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All eyes on panda: Is she pregnant?

By CHEN WEIHUA in Washington | chinadaily.com.cn | Updated: 2017-09-01 10:36

All eyes on panda: Is she pregnant?

Giant panda Mei Xiang rests in her enclosure August 24, 2016 at the National Zoo in Washington, DC. [Photo/VCG]

The National Zoo will close its panda house on Friday to provide the best chance for a successful giant panda cub birth as 19-year-old giant panda Mei Xiang begins the last stage of her pregnancy (or pseudo-pregnancy, whichever the case may be), the zoo announced on Thursday.

Visitors can still see the zoo's male pandas, Tian Tian and Bei Bei, in their outdoor yards, weather permitting.

The indoor pavilion of the David M. Rubenstein Family Giant Panda Habitat, the official name of the panda house, has been closed since Aug 18 to keep things quiet for Mei Xiang.

The zoo said Mei Xiang has been showing behavior commonly associated with pregnancy or pseudo-pregnancy. She was artificially inseminated on May 25.

Mei Xiang, meaning "beautiful fragrance" in Chinese, has spent most of her time sleeping, building a nest in her den and eating less.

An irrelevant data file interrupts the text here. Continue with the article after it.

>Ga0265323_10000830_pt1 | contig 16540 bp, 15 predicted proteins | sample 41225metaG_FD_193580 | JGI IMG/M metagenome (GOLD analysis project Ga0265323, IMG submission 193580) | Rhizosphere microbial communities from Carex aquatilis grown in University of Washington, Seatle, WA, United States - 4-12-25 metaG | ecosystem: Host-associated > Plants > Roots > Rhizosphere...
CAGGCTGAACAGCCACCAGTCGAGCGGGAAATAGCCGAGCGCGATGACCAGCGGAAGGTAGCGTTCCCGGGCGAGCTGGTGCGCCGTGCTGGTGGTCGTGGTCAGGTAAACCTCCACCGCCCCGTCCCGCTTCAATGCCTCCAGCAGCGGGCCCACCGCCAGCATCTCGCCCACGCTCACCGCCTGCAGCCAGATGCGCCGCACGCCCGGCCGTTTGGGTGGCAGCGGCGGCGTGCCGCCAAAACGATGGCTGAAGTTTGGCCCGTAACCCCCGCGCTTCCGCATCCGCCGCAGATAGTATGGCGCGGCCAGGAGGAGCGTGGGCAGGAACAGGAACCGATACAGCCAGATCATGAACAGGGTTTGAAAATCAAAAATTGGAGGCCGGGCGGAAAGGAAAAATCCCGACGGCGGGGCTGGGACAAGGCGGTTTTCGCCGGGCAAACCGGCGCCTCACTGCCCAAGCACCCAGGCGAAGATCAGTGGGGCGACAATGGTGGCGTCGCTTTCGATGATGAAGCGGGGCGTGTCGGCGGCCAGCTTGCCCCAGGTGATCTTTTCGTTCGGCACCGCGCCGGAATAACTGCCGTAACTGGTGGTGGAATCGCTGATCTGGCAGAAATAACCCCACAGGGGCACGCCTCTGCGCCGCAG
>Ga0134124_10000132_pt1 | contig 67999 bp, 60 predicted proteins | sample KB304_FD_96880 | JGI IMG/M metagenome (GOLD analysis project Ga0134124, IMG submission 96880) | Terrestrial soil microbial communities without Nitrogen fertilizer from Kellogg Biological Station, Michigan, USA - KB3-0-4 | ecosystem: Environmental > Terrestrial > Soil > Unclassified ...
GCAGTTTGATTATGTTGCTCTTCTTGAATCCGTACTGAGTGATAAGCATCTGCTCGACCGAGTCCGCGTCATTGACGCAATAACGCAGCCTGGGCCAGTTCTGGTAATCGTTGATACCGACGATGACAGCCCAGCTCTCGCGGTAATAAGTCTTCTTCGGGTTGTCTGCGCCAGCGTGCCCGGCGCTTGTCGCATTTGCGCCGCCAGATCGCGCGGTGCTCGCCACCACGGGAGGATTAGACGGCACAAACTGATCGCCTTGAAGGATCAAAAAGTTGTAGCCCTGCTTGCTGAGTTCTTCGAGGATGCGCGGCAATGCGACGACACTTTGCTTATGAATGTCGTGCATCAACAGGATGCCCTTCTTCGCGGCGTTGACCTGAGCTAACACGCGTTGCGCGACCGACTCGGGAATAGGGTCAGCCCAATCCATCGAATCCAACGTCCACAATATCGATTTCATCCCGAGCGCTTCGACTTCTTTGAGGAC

On Aug 25, the zoo said if Mei Xiang was pregnant, the panda team wants her to give birth indoors where they can quickly provide help if needed.

Veterinarians are continuing to track changes in her uterus with weekly ultrasounds, but it is likely still too early to see a fetus if Mei Xiang is pregnant. The only way to definitely determine if a panda is actually pregnant is to see a fetus on an ultrasound, according to the zoo.

A newborn giant panda cub is tiny, blind and pink with sparse white hair. The average weight is 100 grams, or 3.5 ounces.

Mei Xiang, who weighs 230 pounds, was born on July 22, 1998 at the China Conservation and Research Center for the Giant Pandas in Wolong, Sichuan province.

She has given birth to six cubs at the National Zoo, all fathered by Tian Tian, a male panda who arrived at the National Zoo with Mei Xiang in 2000. Only three of the cubs have survived: Tai Shan, a male, born on July 9, 2005 and moved to China on Feb 4, 2010 to join the breeding program under an agreement between China and the US; Bao Bao, born on Aug 23, 2013 and moved to China last February; and Bei Bei, the current male cub at the zoo, who was born on Aug 22, 2015.

The panda house had two birthday celebrations over the past 10 days when Bei Bei turned two on Aug 22 and Tian Tian turned 20 on Aug 27. Both got panda-friendly frozen cakes made by the zoo staff.

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